Is blockchain technology sustainable

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Blockchain technology in supply chains - what opportunities does it offer for sustainable development?

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Krings, Katharina / Jakob Schwab
Analyzes and statements 19/2020

Bonn: German Development Institute / German Development Institute (DIE)

DOI: 10.23661 / as19.2020

Engl. Edition u.d.T .:
Blockchain technology in supply chains - what are the opportunities
(Briefing Paper 2/2021)

In addition to the attention that blockchain technology (BT) received through its use in cryptocurrencies, another field of application has developed for BT, somewhat unnoticed by the public: that in the supply chain. Supply chains have become increasingly fragmented and global in recent years, with the result that products often go through countless production steps from raw material extraction to sale, which are carried out by companies in different countries. Ensuring the quality and sustainability of production in the preceding steps represents a great challenge for many subsequent production steps - and ultimately also for the end user. BT promises great progress in this context. Put simply, the blockchain enables data in a network to be verified, stored in a forgery-proof and traceable manner and made visible to all participants in the network.
The possible advantages of BT are on the one hand on the side of the consumer, who can trace the origin of the products. That makes sustainable consumption easier. Second, they are on the side of the producers when parts of their supply chains are automated and they can prove their product quality and origin in a cost-effective manner. Third, the hope is that BT will make supply chains more inclusive for small and medium-sized suppliers, especially in developing countries. BT can more easily create trust in the intermediate goods you have supplied and thus break down barriers to entry. Taken together, the BT could therefore help to make consumption and production more ecological, socially just and inclusive and thus promote sustainable development.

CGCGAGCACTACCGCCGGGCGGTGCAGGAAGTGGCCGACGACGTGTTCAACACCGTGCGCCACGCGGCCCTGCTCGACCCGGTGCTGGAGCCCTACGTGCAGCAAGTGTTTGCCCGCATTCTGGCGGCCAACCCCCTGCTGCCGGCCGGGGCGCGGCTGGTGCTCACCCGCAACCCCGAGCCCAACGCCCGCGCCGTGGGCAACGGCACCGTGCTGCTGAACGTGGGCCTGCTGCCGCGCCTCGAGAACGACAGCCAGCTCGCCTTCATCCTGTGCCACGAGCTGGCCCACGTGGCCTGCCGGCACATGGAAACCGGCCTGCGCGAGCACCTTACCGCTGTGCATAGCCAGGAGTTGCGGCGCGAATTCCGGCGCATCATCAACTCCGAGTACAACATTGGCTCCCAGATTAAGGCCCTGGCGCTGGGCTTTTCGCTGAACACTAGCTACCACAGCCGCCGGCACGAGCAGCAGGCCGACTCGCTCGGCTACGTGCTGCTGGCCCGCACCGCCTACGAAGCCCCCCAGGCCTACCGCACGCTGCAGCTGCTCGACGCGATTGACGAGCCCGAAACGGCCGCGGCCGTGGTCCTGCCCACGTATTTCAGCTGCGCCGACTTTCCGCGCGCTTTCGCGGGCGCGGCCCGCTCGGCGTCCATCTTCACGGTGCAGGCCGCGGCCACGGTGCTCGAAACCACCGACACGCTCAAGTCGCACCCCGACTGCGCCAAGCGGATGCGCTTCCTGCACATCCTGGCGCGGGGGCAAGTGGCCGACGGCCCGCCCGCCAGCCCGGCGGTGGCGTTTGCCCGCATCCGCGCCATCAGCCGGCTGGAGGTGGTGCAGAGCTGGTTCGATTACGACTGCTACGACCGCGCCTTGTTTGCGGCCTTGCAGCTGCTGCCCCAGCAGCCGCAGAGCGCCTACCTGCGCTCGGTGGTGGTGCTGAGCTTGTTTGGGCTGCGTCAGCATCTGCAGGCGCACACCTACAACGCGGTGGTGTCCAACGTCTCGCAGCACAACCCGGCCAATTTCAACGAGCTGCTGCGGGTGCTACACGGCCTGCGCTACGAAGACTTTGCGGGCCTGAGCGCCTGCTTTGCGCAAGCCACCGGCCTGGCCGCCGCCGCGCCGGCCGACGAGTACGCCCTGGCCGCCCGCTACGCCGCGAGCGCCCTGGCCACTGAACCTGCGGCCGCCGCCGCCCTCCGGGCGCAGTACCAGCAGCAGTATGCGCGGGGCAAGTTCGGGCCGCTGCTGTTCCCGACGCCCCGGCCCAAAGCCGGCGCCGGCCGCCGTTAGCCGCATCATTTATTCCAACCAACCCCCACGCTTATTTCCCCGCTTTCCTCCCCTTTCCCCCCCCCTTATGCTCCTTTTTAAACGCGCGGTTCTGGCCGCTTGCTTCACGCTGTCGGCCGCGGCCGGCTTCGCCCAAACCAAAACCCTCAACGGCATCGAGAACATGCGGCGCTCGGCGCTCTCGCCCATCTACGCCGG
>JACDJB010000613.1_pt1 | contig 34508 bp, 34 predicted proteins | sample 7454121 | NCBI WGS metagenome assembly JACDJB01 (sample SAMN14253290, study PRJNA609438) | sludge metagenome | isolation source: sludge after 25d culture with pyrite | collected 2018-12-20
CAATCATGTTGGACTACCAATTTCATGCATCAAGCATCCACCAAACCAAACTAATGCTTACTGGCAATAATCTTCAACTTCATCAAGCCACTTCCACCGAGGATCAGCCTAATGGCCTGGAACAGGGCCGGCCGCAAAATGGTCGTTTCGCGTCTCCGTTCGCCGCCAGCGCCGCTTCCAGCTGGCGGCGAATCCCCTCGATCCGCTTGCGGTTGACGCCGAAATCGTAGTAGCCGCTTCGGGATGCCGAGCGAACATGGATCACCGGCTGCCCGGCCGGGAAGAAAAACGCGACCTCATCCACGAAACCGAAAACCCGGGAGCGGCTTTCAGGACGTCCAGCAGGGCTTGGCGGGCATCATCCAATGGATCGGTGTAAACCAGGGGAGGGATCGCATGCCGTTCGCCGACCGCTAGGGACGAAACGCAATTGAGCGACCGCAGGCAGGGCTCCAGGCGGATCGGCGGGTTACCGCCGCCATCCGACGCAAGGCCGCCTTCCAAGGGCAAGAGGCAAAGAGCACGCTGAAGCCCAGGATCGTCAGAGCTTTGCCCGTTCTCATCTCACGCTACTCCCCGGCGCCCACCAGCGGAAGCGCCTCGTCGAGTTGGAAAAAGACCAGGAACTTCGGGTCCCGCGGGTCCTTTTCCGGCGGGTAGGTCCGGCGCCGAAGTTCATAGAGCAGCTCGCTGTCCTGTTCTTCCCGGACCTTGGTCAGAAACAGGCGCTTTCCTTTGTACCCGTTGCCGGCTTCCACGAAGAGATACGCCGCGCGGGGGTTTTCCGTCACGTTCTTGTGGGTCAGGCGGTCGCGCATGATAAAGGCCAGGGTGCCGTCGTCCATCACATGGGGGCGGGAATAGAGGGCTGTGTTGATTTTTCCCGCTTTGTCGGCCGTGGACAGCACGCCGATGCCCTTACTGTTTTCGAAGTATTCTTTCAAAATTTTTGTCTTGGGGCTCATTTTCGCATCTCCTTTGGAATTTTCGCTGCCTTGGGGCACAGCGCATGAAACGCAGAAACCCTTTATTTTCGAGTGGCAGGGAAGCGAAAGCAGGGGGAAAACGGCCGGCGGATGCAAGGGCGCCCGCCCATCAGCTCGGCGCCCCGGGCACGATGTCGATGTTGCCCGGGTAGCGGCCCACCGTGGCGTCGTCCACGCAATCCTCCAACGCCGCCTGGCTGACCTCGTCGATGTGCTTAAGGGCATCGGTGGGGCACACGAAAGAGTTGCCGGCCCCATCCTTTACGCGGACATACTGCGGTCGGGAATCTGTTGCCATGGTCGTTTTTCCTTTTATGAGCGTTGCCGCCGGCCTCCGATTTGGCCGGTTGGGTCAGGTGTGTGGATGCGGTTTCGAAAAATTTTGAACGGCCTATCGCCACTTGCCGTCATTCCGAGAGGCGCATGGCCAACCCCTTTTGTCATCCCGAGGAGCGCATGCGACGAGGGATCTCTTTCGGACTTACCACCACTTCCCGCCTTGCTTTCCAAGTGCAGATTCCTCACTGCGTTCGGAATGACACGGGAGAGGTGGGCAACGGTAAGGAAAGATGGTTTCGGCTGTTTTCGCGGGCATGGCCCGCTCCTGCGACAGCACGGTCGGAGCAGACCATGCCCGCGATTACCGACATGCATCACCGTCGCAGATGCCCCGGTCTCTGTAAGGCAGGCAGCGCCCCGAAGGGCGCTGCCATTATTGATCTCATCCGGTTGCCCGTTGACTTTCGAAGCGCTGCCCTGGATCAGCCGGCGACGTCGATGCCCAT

So far, very large companies in particular have invested in pilot projects. Some products can now be checked in real time by both companies and end users for their production method and origin. However, while the BT securely stores entered data and "chains" it together, the technology as such cannot yet ensure the correctness of the entered data. This remaining uncertainty in the digital-to-analog link can be strengthened by connecting it to other technologies, such as the Internet of Things (IoT). Compliance with labor, environmental or animal welfare standards, for example, can still largely only be checked by means of independent analog audits. A use of the BT therefore brings potentially comprehensive advantages, especially in sectors in which the digital-analog link can be successfully bridged, such as in the food sector or with particularly high-quality raw materials.
For the use of the BT by small suppliers in developing countries, the necessary conditions for digital education, equipment and infrastructure are often not given. This is where national and international development policies should start so that BT solutions can develop their advantages for inclusive production. General technological standards can also help to counteract the formation of monopolies in technology development by multinational corporations. In this way, politics could help to reconcile the interests of consumers and producers with those of small and medium-sized enterprises (SMEs) in the supply chain.


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